Roundup: White House announces new actions to curb anti-Asian violence

Source: Xinhua| 2021-03-31 03:23:55|Editor: huaxia

WASHINGTON, March 30 (Xinhua) -- The White House on Tuesday announced new actions including additional funding and a cross-agency initiative to curb the alarming rise in violence and discrimination against Asian Americans and Pacific Islanders (AAPI) during the COVID-19 pandemic.

"Today's announcements are additional steps in the Biden Administration's work to advance equity for Asian American, Native Hawaiian, and Pacific Islander communities through a whole-of-government approach to racial justice," the White House said.

According to a White House fact sheet, President Joe Biden will "appoint a permanent Director to lead the Initiative in the coordination of policies across the federal government impacting Asian American, Native Hawaiian, and Pacific Islander communities."

As part of the initiative, the Civil Rights Division of the Justice Department reconvened its Hate Crimes Enforcement and Prevention Initiative with a focus on the surge in anti-Asian hate crimes in the country.

The FBI will also publish a new interactive page that documents hate crimes against the AAPI community and begin holding training events to educate agents on recognizing and reporting anti-Asian bias.

The Department of Health and Human Services is providing nearly 50 million U.S. dollars from the American Rescue Plan to assist AAPI survivors of domestic violence and sexual assault.

The COVID-19 Health Equity Task Force, founded in January, has also established a subcommittee on Structural Drivers of Health Inequity and Xenophobia, the White House said. This subcommittee will be specifically focused on combating the surge in anti-Asian bias during the coronavirus pandemic.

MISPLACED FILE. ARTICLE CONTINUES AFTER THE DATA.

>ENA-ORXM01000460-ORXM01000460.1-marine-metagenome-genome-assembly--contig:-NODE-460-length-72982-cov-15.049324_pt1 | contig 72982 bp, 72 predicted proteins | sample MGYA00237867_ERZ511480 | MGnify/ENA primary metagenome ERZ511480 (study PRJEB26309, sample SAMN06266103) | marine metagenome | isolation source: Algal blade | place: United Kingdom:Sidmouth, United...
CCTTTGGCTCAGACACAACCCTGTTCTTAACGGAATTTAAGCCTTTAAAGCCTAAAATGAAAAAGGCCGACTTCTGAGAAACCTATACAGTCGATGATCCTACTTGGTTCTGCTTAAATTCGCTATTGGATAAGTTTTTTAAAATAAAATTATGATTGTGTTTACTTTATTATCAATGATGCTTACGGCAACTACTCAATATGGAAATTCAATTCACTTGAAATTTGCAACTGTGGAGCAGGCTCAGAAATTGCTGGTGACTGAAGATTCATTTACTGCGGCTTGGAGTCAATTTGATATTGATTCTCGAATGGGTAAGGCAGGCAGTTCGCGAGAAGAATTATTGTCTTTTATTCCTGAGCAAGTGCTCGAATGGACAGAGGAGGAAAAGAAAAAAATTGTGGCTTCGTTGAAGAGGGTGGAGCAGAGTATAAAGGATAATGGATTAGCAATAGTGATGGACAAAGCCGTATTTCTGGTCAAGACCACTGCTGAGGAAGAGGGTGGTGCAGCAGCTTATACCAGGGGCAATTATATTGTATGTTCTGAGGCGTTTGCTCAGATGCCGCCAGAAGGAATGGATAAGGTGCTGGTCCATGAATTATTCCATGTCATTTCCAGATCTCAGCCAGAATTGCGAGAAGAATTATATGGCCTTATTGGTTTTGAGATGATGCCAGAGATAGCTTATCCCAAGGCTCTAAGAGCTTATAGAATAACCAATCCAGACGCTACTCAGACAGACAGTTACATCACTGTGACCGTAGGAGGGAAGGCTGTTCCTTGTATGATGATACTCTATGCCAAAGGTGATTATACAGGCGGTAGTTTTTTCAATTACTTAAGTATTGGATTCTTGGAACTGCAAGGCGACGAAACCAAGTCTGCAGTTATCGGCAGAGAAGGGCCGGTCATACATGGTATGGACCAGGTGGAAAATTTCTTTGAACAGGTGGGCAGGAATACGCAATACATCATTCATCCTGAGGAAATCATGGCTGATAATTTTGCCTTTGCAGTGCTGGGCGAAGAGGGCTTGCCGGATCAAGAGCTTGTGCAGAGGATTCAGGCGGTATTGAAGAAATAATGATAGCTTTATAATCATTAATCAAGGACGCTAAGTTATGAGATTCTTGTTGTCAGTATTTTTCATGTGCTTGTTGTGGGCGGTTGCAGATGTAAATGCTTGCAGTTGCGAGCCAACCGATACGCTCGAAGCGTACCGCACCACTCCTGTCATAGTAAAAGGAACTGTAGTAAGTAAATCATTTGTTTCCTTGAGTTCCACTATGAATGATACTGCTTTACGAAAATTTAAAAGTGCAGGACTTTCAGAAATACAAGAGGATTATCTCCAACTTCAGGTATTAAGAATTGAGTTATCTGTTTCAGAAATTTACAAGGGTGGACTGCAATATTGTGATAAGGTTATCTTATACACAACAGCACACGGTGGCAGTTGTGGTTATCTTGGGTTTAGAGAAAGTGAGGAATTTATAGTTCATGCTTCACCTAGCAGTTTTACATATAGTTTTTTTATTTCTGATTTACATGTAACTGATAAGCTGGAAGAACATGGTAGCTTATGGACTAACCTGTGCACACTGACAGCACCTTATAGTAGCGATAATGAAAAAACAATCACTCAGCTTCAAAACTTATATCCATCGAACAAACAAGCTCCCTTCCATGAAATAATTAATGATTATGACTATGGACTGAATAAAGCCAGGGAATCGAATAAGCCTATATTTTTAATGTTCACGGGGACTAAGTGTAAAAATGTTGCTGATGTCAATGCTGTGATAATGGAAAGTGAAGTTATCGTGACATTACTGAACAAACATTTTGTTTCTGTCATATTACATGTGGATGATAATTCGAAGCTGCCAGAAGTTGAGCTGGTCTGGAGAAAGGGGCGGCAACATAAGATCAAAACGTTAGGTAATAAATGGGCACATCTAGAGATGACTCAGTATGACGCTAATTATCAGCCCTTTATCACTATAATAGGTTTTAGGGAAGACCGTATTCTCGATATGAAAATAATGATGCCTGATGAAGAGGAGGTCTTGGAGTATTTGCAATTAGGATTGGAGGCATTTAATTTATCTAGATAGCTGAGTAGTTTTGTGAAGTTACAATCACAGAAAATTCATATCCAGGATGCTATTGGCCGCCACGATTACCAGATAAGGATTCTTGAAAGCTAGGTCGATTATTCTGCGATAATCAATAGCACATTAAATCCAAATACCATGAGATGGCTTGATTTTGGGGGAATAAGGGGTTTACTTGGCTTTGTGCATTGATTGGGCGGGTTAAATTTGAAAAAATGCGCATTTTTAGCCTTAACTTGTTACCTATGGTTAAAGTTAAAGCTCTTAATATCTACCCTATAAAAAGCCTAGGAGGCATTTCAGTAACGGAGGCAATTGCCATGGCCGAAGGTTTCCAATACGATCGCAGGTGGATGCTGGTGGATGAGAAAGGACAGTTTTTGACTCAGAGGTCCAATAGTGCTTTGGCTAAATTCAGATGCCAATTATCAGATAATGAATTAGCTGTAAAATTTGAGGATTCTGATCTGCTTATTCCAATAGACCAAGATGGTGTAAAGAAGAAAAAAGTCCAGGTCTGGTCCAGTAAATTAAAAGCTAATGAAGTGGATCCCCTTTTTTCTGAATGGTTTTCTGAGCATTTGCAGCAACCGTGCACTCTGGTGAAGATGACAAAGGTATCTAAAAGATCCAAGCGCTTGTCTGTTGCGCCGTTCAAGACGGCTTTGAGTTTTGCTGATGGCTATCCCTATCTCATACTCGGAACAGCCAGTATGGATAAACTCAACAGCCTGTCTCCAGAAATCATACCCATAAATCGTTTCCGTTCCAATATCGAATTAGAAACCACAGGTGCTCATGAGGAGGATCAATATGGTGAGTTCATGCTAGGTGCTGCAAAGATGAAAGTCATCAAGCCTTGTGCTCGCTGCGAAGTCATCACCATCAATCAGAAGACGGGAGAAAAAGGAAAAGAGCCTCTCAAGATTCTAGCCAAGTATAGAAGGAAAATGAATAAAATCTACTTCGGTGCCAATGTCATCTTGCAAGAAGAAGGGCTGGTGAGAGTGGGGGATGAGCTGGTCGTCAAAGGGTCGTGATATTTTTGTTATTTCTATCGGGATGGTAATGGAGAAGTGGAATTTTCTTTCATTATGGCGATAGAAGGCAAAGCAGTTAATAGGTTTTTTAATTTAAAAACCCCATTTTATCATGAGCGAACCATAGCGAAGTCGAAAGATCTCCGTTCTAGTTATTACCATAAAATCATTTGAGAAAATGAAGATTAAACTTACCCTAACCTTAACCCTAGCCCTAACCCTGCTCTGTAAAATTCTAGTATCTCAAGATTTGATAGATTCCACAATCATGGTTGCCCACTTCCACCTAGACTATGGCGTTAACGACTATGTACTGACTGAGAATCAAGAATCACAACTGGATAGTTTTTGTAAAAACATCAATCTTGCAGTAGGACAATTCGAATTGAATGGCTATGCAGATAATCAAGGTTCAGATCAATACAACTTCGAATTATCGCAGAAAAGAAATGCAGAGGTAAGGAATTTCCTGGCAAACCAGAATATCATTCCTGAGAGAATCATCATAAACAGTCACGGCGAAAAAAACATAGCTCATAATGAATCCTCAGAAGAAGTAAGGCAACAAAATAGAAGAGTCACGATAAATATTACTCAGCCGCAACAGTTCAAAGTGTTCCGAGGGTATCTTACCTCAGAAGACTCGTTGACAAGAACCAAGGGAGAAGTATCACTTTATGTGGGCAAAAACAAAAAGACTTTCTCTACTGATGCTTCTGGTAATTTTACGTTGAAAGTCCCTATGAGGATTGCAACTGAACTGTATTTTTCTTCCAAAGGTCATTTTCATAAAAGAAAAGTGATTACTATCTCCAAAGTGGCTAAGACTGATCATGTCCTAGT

The National Endowment for the Humanities also launched a virtual library to expand resources and provide information on Asian-American history.

"Too often, we've turned against one another," Biden said in his first prime time address earlier this month, "Vicious hate crimes against Asian Americans, who have been attacked, harassed, blamed, and scapegoated. At this very moment, so many of them, our fellow Americans, they're on the frontlines of this pandemic, trying to save lives, and still, they are forced to live in fear for their lives just walking down streets in America."

"It's wrong, it's un-American, and it must stop," said the president. He signed an executive memorandum condemning and combating anti-AAPI racism, xenophobia, and intolerance during his first week in office in January.

The White House has faced pressure to take more concrete measures to fight the rampant anti-Asian violence, especially in the wake of the shootings killing six Asian American women and two others in the Atlanta area on March 16.

From New York to San Francisco, people of different colors and ages took to streets across the United States after the Atlanta shootings, calling to stop anti-Asian violence which have stoked fear and angry across the Asian American community in the country.

According to Stop AAPI Hate, a California-based nonprofit social organization tracking incidents of violence against Asian Americans and Pacific Islanders, it received nearly 3,800 reports of attack or abuse against people of Asian descent between March 2020 and February 2021.

"The AAPI community has endured a difficult, heart-wrenching year," Democratic Senator Tammy Duckworth said in a statement responding to White House announcement, "There is no doubt that our community is still at risk." Enditem